I arrived in Dubai on Monday night. Staff from the Al Bustan Rotana hotel greeted me at the terminal. They carried my bags to a van that had waiting for very likely an hour while I was working through the long lines of customs and passport control. “How was your flight, Mr. Beamon?” they asked.
The Al Bustan Rotana is an opulent place. Marble floors shined beneath my dusty boots, well dressed staff opened the doors, smiling all the while. The sounds of piano flitted through the air of the lobby atrium, like butterfly wings, as I checked in. I turned around and there was a real person sitting at a real piano whose job was to fill the place with pleasant notes.
I had a king-sized bed, which was so big I scarcely knew what to do with all the real estate. I ate sushi from the Benihana’s that was one of the many restaurants in the hotel. The next morning, they took me back to the airport, this time for Afghanistan.
As I got out of the van, someone called my name. Al, one of the guys from Camp Atterbury, was there getting dropped off as well. It’s a small world, this one of government contracting, but still it was strange running into one of the guys from Atterbury. This was my first time going into “theater” (Iraq/Afghanistan) from Dubai so it was nice to have someone to do it with.
The flight was uneventful, which is how I like my flights. I looked out of the window near the end and thought we were flying over the moon. Solitary mountains, rocky turf, no signs of life.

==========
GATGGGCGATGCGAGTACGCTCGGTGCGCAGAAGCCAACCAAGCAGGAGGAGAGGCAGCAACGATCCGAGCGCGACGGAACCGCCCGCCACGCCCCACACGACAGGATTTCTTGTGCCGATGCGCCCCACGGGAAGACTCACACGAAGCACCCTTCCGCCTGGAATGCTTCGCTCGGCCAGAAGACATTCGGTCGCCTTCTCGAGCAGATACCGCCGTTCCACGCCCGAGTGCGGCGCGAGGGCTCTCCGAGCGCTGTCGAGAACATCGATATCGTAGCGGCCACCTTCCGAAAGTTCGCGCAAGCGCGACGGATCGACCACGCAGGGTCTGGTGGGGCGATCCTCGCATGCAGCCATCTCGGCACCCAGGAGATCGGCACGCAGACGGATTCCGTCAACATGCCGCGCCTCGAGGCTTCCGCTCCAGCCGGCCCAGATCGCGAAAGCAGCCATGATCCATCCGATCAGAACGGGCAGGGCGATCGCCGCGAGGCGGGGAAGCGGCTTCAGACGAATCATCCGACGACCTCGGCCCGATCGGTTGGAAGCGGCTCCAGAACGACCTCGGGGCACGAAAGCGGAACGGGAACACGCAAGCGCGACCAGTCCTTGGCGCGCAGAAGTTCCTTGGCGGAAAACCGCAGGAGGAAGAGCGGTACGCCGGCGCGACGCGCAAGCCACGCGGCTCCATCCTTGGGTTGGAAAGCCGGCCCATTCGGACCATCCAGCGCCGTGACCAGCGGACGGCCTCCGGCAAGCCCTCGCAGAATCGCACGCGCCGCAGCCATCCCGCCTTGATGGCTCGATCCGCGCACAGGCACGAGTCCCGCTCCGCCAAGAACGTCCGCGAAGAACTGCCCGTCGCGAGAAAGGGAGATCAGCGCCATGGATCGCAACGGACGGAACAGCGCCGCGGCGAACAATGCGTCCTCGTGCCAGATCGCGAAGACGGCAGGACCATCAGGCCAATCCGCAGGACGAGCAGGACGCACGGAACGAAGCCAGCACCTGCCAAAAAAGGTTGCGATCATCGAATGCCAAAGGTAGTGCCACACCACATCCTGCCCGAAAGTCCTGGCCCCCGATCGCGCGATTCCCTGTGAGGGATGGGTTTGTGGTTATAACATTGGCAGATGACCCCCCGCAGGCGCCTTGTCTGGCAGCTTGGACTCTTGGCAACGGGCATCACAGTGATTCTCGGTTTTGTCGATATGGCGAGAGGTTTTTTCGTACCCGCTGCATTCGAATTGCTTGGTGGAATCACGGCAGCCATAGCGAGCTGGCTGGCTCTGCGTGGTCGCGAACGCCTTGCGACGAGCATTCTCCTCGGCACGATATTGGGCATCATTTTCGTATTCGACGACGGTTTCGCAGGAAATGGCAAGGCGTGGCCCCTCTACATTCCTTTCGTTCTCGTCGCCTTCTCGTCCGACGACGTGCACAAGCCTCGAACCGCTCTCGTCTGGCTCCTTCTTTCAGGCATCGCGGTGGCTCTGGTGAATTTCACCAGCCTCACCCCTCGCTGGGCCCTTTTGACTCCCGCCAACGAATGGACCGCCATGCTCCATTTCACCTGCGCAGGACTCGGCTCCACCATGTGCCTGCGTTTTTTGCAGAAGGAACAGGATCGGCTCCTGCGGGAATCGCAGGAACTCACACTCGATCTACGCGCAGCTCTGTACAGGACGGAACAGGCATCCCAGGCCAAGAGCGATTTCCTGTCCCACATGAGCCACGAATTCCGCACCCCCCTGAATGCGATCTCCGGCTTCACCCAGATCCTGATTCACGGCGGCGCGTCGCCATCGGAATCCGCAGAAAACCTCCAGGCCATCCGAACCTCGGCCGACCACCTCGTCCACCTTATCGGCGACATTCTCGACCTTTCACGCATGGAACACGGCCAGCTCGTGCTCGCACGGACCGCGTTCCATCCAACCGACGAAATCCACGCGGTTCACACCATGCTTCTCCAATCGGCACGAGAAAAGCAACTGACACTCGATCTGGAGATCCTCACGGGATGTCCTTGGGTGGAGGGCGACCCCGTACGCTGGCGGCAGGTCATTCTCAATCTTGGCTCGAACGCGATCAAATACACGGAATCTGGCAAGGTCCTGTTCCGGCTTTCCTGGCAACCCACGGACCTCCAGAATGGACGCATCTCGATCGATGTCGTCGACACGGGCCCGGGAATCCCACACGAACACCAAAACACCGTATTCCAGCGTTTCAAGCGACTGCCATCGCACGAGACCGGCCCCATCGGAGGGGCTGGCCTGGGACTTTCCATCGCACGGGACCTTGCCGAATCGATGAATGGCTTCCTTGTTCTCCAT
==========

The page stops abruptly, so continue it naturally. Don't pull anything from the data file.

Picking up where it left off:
We land in Bagram. We stand for an indescribably long time on the flight line, the wind blasting our faces and whipping through our clothes. They put us on buses and we move through jam packed traffic at the airbase. We get to the terminal, where the in-process us. Welcome to Afghanistan.
By this time most of the contract force in the plane have met their Points of Contact and are filtering away from the terminal… off to save the world via their piece of contract. Al finds his guy and takes off. I don’t. I’m waiting and waiting and there’s no one. My orders have POCs, but they’re all stateside numbers. I ask the lady behind the counter if I could check the global address list for the one name I was given in hopes that it will have a number listed with it. But the people at the terminal don’t have access to the global address list.
Not a big deal, least not a show stopper. I can just find billeting, get some temporary lodging, and just hit home station up with my dilemma. I ask where billeting was and they weren’t quite sure. Luckily, A random dude was picking up his ticket to fly out next week from the same terminal I’m waiting at. They ask him if he can give me a ride. The dude, named Jim, was a nice guy and agreed. He took me from one end of base to the other (and this is a big base) to find a spot for me, as the primary billeting had no rooms available. I ended up in a 150 man tent, a sea of bunk beds populated by contractors of all creeds and nationalities. It felt like a refugee camp.
Hell of an extreme to go to in one day. I could almost feel the Al Bustan Rotana’s king sized sheets and bedspread swallowing me up.
At any rate, I eventually made contact with my guys. But not before they came to this tent while I was foraging for food and left their contact number, which was the wrong number. I called it and got the Bagram people who are running the same contract I used to work back when I was in Iraq.
It’s a small world, this government contracting.